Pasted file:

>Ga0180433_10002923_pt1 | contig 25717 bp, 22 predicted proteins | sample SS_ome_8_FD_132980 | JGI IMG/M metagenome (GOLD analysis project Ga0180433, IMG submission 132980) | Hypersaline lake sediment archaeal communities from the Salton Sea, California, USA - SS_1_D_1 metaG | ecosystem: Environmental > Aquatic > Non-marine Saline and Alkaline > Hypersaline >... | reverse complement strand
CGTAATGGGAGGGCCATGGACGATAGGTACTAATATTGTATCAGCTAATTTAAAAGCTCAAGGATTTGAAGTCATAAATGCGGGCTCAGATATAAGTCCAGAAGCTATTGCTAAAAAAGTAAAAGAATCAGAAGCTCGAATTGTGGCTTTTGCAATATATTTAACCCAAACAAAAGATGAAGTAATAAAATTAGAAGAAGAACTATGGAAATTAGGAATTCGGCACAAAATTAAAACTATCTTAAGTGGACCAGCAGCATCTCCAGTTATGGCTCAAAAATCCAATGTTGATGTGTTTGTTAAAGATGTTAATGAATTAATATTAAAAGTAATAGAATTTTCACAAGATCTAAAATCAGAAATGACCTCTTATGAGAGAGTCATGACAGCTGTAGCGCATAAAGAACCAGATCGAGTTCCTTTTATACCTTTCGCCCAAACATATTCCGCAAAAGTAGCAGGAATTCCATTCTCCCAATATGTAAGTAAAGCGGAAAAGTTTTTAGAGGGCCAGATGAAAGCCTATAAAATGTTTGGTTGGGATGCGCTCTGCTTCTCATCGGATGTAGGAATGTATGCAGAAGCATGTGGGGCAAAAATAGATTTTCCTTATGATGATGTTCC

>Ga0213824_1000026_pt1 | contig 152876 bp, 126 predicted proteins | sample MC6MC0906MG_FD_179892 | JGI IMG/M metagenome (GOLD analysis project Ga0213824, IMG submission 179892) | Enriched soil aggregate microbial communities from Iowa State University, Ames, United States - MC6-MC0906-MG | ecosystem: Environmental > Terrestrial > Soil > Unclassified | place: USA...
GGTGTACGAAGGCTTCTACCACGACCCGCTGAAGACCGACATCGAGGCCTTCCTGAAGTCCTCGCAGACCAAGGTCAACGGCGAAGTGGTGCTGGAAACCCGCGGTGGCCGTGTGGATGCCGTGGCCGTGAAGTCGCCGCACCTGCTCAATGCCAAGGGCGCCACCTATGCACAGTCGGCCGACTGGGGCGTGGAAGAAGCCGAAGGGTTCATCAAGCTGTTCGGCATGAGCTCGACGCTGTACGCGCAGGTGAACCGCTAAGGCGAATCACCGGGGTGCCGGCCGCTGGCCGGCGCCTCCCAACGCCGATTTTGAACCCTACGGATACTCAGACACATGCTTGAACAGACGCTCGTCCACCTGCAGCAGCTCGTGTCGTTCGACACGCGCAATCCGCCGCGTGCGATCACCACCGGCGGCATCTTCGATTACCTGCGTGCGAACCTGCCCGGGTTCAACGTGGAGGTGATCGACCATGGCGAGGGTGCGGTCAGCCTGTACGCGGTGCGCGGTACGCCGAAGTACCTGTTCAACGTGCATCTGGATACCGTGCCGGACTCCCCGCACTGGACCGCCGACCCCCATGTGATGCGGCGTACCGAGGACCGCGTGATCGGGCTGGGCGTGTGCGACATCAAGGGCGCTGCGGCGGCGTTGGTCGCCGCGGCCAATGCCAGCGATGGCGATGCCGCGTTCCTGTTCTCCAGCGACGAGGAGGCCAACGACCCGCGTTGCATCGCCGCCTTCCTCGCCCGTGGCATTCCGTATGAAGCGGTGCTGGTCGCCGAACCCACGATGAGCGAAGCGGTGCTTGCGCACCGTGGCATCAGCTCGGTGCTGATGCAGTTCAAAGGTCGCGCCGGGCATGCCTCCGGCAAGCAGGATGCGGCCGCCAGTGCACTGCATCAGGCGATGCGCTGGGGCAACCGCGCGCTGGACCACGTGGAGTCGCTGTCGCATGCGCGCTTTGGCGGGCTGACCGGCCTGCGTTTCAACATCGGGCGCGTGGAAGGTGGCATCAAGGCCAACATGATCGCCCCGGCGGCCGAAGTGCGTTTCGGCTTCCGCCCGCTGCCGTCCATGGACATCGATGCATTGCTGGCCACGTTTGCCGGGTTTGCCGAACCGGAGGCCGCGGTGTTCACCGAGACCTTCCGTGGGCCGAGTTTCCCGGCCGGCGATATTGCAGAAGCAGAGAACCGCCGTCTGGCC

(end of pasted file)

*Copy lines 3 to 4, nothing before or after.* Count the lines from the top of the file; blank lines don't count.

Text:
>Ga0213824_1000026_pt1 | contig 152876 bp, 126 predicted proteins | sample MC6MC0906MG_FD_179892 | JGI IMG/M metagenome (GOLD analysis project Ga0213824, IMG submission 179892) | Enriched soil aggregate microbial communities from Iowa State University, Ames, United States - MC6-MC0906-MG | ecosystem: Environmental > Terrestrial > Soil > Unclassified | place: USA...
GGTGTACGAAGGCTTCTACCACGACCCGCTGAAGACCGACATCGAGGCCTTCCTGAAGTCCTCGCAGACCAAGGTCAACGGCGAAGTGGTGCTGGAAACCCGCGGTGGCCGTGTGGATGCCGTGGCCGTGAAGTCGCCGCACCTGCTCAATGCCAAGGGCGCCACCTATGCACAGTCGGCCGACTGGGGCGTGGAAGAAGCCGAAGGGTTCATCAAGCTGTTCGGCATGAGCTCGACGCTGTACGCGCAGGTGAACCGCTAAGGCGAATCACCGGGGTGCCGGCCGCTGGCCGGCGCCTCCCAACGCCGATTTTGAACCCTACGGATACTCAGACACATGCTTGAACAGACGCTCGTCCACCTGCAGCAGCTCGTGTCGTTCGACACGCGCAATCCGCCGCGTGCGATCACCACCGGCGGCATCTTCGATTACCTGCGTGCGAACCTGCCCGGGTTCAACGTGGAGGTGATCGACCATGGCGAGGGTGCGGTCAGCCTGTACGCGGTGCGCGGTACGCCGAAGTACCTGTTCAACGTGCATCTGGATACCGTGCCGGACTCCCCGCACTGGACCGCCGACCCCCATGTGATGCGGCGTACCGAGGACCGCGTGATCGGGCTGGGCGTGTGCGACATCAAGGGCGCTGCGGCGGCGTTGGTCGCCGCGGCCAATGCCAGCGATGGCGATGCCGCGTTCCTGTTCTCCAGCGACGAGGAGGCCAACGACCCGCGTTGCATCGCCGCCTTCCTCGCCCGTGGCATTCCGTATGAAGCGGTGCTGGTCGCCGAACCCACGATGAGCGAAGCGGTGCTTGCGCACCGTGGCATCAGCTCGGTGCTGATGCAGTTCAAAGGTCGCGCCGGGCATGCCTCCGGCAAGCAGGATGCGGCCGCCAGTGCACTGCATCAGGCGATGCGCTGGGGCAACCGCGCGCTGGACCACGTGGAGTCGCTGTCGCATGCGCGCTTTGGCGGGCTGACCGGCCTGCGTTTCAACATCGGGCGCGTGGAAGGTGGCATCAAGGCCAACATGATCGCCCCGGCGGCCGAAGTGCGTTTCGGCTTCCGCCCGCTGCCGTCCATGGACATCGATGCATTGCTGGCCACGTTTGCCGGGTTTGCCGAACCGGAGGCCGCGGTGTTCACCGAGACCTTCCGTGGGCCGAGTTTCCCGGCCGGCGATATTGCAGAAGCAGAGAACCGCCGTCTGGCC